How to invest in September

September 3, 20131 Comment

Historically, August can be a jittery month, followed by weakness in September. This tendency has been subdued over the past 3 years due to artificial prompting of stock markets by the Fed’s monetary stimulus programs. Now that the money printing days are decidedly numbered, the market can return to its normal seasonal patterns – August proved to be typically choppy, as the seasonal patterns suggest. This year we’ve been given extra reason for caution in September given prior overbought market conditions and political uncertainty surrounding Syria.

Nonetheless, there may be a few places to hide, beyond cash this month. I’ve mentioned a couple of alternative strategy ETF’s in the past, including Horizons Managed Futures ETF (HMF-T), which goes long or short a basket of 20 commodity contracts. It’s a non-correlated asset to an equity portfolio. Its currently toying with the neckline of its old breakout point at around $9.60—which is just above my buy-price. I hold a 5% position in this ETF in the equity platforms I manage (which includes personal positions).

I’ve also been holding a few low-beta stocks in my platform. One area of interest to readers may be the pipelines. I recently acquired Pembina (PPL-T), but there are others worthy of a look. The recent pullback in interest sensitive stocks has brought some of them down to their long termed trendlines.

One position that I hold that has not performed well has been the utilities sector – specifically via the BMO Utilities ETF (ZUT-T). I’ve covered ZUT in a past blog – thus, to be accountable, I’d like to address this one now.

My original position was that this ETF tended to find support around $14.50- $15. Thus, that area looked to be a good entry point. After the Bernanke rate-scare this summer, the utilities sector was hit hard. It broke support.

Under normal circumstances, a break in support triggers a sell signal within my discipline. But I didn’t sell ZUT. My reasoning, however flawed, was this:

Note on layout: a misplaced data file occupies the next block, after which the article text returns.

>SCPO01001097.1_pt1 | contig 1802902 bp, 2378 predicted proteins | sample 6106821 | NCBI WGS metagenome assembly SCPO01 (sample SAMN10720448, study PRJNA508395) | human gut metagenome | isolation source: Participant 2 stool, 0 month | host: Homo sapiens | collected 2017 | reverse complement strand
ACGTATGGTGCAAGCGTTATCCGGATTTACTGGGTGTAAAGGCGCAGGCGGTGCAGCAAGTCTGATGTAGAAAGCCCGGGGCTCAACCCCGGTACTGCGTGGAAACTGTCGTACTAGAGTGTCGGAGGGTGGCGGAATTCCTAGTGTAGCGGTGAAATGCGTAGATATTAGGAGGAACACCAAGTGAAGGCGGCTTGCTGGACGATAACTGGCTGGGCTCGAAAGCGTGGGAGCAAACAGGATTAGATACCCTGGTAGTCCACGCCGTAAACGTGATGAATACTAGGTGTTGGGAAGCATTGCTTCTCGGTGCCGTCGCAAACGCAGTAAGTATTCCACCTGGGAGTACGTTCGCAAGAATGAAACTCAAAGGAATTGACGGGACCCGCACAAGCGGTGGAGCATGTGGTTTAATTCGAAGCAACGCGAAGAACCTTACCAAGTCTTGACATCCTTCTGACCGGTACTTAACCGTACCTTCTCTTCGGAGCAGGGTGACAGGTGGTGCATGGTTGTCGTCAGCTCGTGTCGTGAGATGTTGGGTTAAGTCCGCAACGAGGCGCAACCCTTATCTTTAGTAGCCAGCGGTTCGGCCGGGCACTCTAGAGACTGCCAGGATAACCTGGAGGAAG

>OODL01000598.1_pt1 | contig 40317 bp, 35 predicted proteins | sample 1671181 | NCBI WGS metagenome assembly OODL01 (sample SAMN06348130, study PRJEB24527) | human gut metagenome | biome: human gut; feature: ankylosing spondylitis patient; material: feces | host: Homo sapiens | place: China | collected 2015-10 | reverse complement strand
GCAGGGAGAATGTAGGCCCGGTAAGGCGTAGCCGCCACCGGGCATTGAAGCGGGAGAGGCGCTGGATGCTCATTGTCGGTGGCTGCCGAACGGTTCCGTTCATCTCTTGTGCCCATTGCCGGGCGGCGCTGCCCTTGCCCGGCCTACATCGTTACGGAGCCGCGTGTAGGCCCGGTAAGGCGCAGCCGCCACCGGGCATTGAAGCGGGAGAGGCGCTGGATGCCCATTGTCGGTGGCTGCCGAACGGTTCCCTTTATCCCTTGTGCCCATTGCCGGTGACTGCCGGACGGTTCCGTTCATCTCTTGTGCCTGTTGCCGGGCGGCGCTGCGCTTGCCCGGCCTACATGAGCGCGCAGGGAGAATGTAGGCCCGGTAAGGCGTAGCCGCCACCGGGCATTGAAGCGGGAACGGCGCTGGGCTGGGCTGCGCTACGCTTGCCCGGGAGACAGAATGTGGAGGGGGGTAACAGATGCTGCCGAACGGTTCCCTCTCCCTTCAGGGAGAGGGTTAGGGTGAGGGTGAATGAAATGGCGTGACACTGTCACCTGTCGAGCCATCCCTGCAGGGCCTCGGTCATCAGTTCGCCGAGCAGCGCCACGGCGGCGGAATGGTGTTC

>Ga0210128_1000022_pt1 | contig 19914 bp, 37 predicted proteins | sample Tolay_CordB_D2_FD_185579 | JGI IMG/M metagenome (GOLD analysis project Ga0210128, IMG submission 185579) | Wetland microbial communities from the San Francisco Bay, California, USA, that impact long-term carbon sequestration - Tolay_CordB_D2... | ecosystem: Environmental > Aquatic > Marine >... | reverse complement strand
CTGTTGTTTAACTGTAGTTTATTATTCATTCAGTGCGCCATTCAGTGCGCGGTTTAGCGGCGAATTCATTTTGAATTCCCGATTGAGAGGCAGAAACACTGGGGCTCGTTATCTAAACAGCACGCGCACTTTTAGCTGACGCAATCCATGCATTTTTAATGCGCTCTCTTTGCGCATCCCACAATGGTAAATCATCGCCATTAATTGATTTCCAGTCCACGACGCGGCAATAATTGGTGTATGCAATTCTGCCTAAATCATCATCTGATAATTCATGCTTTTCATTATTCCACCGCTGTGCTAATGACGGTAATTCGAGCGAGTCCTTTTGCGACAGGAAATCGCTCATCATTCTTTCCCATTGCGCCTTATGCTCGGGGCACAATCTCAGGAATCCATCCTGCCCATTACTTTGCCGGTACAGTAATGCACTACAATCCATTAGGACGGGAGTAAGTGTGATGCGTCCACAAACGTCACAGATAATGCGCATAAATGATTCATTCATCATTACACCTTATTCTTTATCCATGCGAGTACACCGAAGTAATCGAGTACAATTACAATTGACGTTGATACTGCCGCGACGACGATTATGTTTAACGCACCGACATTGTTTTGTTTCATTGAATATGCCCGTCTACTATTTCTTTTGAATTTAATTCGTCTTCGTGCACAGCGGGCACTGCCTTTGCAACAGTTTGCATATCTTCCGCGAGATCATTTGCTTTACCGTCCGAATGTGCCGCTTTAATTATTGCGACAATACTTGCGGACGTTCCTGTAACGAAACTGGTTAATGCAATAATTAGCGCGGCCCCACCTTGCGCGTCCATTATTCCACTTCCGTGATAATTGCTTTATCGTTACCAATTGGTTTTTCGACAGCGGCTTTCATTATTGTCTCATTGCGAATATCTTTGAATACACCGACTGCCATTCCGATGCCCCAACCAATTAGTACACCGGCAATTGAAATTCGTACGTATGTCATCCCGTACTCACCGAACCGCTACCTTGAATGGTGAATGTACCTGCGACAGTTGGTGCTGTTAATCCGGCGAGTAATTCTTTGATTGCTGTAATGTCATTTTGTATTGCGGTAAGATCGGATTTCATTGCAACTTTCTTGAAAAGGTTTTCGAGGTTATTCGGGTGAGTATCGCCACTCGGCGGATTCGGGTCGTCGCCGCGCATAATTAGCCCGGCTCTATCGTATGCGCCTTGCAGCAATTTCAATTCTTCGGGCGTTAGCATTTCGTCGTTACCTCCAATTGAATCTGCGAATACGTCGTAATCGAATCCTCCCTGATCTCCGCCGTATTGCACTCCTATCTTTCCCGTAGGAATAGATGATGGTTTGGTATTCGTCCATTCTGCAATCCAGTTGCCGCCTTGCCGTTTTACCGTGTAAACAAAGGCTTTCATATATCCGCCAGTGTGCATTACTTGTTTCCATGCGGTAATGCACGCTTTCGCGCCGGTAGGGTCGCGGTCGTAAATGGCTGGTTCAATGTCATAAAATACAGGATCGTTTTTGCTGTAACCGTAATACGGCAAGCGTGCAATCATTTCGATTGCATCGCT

-the utilities sector, being a high-dividend (5%+) interest sensitive area, is likely experiencing an over-reaction to the potential of rising interest rates – particularly given the low potential for Canadian short rates to rise very soon.

-the sector is oversold from a technical perspective. Momentum indicators across the board are oversold, but not hooking up yet.

-the ETF has been running along the lower Bollinger Band for a while, also suggesting its eventually due for a bounce. I suspect that an oversold bounce may bring it back to old support near $14.50-$15

-long termed support sits at $13.10—which it last tested in 2011. Current downside is 0.40. Current upside is $1.00 (to $14.50)- therefore risk/reward is reasonable. For new positions, though, I’d wait for a momentum hook-up.

This one represented 6% of my equity platform when purchased, and now (due to underperformance) sits at around5%. The case for diversification is illustrated here. Its 15% drawdown has cost me 1% in performance –offset by the balance of better performing securities (view our overall equity platform performance at

One Comment

  • Keith:

    Really appreciate your candor and honesty. I learn a great deal from your blog, and comments on BNN. Thanks.


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